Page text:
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Monday, April 25, 2011

Chumming as a doorway to spiritual renewal - I

I was twelve then and had already heard my friends whisper (rarely talk openly) in small groups, occasionally giggling, about their ‘monthly thing’. Though I never knew what it really was, I knew this much. That it involved blood stains, was secretive, shameful, embarrassing, dirty, messy, sometimes cool (a sign of growing up), sometimes painful. But I was too shy and timid to ask anyone about it. It all remained a mystery until one day I found blood stains on my dress. I was taught how to use a pad, and told that, from then on, I’d have to do it month after month. Why it would happen every month, I didn’t know. I simply followed instructions I was given.

Over many years after that, I started seeing my “chums” (which was a euphemism for “periods”) as painful, icky, messy, bothersome and coming in the way of life: adding to the challenges of a girl with her own mind struggling to keep her sanity in a conservative society. My ‘chums’ was something I could definitely do without, I thought. But the media did try to do it share to brainwash me saying that I could stay free, remain carefree, as though nothing was really happening inside my body, and carry on with life as normal. There were pills to numb the pain from the cramps. I really believed in doing all I could to let the days pass by without letting them affect my life in any way. Sometimes, I’d think that I’d won over nature’s ways. At other times, when the symptoms persisted, I was left feeling defeated.

This madness went on for more than 20 years. Why I call it madness, you’ll know if you read on.

About five years ago, when I read all about menstruation and its connection with the moon cycle, I was fascinated! I learnt that American tribal communities had something called a ‘moon-lodge’ where the chumming women rested. Since women who lived under natural light all menstruated around the full moon day of every month, it was called so. That is where they all had retreated to during those days of the month. Women’s bodies and psychies went through changes as the moon waxed and waned every month. During their time in the moon-lodge, women were given plenty of rest and were enabled to connect to their bodies, while the men took over many of their worldly responsibilities. It was an intense physical process of renewal of the body and the spirit, sometimes accompanied by pain that helped the women connect to their bodies more deeply. When they came out after their bleeding, they came energized, with a lot of clarity and ready to channel deep wisdom. The entire community then took guidance from them to have some of their issues resolved, questions answered, decisions made and so on. Such was the power of the woman who fully acknowledged and honored her monthly chumming and used it to connect to nature.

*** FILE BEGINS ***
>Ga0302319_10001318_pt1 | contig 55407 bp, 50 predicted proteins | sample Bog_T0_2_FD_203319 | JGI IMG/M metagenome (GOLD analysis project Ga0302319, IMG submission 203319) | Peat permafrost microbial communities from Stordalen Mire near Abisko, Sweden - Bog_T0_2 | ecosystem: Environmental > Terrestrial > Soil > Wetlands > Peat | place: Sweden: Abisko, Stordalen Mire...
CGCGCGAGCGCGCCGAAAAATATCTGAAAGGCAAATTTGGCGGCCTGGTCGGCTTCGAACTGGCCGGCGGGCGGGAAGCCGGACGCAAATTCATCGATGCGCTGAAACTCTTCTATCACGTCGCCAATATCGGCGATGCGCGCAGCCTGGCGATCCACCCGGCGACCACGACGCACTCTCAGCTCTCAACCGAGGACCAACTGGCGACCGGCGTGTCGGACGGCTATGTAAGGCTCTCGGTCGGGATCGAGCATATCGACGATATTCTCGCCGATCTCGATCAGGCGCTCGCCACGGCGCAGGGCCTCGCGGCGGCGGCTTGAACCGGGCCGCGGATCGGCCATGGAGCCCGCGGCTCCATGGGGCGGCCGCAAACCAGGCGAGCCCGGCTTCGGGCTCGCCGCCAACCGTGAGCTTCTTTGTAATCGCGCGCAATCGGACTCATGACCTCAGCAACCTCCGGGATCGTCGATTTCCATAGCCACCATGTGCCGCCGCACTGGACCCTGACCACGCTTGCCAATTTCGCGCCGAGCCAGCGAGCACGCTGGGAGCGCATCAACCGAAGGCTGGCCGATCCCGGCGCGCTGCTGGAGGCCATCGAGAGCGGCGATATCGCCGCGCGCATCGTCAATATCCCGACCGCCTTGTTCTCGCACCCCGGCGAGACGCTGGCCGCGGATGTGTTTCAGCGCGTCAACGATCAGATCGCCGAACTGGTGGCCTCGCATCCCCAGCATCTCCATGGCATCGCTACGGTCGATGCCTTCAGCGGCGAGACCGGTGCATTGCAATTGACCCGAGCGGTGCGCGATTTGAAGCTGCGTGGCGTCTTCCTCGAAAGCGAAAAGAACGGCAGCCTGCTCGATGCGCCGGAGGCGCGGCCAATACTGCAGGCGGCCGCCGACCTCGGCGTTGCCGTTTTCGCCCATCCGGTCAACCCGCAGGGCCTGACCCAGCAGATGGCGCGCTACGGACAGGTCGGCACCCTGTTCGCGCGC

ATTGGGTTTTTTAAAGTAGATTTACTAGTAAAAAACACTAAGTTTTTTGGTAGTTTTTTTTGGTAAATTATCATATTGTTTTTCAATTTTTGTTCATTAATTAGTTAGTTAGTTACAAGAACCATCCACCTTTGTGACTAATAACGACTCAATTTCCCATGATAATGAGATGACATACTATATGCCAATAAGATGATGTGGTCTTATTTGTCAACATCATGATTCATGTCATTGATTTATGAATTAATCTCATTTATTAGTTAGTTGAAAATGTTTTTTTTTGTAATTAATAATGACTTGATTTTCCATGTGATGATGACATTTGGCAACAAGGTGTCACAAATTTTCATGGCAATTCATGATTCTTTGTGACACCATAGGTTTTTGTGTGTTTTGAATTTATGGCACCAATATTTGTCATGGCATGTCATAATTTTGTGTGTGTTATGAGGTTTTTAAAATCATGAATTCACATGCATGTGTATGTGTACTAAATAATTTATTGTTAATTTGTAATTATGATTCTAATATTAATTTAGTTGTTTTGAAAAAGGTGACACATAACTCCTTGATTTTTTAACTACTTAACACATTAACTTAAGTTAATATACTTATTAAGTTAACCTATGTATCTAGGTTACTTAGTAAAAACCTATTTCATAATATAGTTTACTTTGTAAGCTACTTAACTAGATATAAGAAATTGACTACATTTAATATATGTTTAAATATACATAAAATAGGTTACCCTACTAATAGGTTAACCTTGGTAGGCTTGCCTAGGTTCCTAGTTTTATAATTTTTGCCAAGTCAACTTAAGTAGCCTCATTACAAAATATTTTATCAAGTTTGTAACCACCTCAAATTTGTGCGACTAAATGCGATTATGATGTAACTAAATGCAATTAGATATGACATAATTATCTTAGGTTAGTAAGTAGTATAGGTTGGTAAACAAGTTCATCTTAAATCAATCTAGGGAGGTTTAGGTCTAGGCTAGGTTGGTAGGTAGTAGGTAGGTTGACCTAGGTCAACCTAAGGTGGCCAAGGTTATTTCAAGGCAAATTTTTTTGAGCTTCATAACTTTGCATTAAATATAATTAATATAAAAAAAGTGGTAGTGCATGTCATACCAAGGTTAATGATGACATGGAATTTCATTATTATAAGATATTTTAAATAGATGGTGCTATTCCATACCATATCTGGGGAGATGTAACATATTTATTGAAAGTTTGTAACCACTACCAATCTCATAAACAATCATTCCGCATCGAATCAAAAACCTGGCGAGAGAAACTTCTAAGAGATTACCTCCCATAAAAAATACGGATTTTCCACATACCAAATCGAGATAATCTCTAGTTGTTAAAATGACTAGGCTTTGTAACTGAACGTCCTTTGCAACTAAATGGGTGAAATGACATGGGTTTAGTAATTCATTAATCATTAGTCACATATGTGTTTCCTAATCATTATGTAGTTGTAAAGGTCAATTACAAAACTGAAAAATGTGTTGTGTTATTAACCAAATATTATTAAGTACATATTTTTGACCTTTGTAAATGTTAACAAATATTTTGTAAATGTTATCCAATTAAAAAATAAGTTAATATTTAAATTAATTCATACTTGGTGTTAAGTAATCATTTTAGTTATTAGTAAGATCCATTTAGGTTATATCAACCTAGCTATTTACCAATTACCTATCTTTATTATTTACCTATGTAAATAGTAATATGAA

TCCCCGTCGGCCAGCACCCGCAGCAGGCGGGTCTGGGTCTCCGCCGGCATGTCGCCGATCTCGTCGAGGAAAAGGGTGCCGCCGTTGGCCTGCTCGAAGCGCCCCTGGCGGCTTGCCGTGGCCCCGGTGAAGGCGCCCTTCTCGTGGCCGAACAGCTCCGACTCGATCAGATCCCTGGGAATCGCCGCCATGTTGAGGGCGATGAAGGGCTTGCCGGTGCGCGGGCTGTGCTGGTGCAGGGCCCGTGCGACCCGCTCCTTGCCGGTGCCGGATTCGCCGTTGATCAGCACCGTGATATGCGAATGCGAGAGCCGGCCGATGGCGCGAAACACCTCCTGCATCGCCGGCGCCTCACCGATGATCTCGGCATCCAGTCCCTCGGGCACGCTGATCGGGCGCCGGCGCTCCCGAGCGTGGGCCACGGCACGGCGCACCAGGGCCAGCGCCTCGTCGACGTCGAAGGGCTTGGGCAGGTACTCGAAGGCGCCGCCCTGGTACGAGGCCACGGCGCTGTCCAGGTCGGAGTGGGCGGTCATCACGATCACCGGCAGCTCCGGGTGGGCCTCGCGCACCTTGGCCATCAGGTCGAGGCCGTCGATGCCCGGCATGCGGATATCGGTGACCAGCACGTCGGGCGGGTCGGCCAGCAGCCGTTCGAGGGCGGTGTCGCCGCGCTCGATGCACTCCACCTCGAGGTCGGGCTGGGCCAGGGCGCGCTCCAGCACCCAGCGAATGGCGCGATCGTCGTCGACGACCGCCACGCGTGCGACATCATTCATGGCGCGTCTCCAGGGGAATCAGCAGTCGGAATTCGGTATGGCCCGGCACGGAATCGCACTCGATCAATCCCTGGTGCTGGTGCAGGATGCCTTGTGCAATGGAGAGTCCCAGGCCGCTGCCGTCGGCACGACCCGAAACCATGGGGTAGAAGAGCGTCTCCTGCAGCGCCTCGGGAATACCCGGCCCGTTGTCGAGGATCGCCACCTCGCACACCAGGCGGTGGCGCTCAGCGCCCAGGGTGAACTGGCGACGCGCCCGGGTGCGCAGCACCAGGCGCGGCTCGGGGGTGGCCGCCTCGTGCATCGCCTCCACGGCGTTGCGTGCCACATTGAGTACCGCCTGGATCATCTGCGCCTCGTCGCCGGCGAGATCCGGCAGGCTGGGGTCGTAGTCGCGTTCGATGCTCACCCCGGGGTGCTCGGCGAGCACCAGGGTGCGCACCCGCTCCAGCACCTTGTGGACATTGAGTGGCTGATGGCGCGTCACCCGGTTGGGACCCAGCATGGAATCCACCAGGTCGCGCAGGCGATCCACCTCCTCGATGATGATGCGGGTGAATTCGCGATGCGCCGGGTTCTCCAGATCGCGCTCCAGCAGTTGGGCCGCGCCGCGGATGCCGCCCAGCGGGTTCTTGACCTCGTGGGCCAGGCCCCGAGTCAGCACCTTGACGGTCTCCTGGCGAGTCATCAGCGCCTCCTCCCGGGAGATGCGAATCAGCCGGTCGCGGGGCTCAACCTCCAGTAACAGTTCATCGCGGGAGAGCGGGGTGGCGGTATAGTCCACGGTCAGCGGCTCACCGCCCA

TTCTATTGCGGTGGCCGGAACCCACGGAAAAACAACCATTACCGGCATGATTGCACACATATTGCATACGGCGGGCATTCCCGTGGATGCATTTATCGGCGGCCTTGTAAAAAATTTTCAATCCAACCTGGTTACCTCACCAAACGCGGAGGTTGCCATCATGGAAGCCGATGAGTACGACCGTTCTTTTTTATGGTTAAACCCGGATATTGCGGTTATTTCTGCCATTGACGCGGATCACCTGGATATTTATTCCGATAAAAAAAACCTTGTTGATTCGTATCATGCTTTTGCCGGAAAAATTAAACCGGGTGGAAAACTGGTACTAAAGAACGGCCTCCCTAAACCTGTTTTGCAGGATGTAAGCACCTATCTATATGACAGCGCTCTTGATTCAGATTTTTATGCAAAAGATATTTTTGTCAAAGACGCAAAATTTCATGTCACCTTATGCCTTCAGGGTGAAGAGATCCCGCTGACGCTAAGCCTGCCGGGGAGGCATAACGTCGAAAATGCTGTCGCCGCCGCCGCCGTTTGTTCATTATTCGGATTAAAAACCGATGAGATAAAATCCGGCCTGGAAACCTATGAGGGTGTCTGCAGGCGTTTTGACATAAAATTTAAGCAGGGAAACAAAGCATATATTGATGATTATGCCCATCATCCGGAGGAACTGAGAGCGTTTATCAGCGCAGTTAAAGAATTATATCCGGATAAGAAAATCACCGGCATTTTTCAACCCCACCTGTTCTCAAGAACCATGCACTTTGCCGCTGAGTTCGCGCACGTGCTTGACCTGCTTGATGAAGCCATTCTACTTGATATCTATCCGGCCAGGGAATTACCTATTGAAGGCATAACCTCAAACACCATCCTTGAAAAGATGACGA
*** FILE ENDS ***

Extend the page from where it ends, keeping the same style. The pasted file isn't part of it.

Even in our own Indian culture, there has been the custom of celebrating when a girl attains puberty. I used to feel embarrassed about these ‘functions’ whenever they happened. I had one too! Middle and upper middle classes, and many communities have stopped doing this function in the name of being progressive. Doing these functions is considered ‘low-classy’ and ‘primitive’. Surely the spirit of doing this has degenerated from being a celebration of womanhood to something customary, or an exhibition of wealth, status, etc.

I was fascinated by this story and made more than a mental note of it. But my approach to my chums remained unaltered in any significant manner.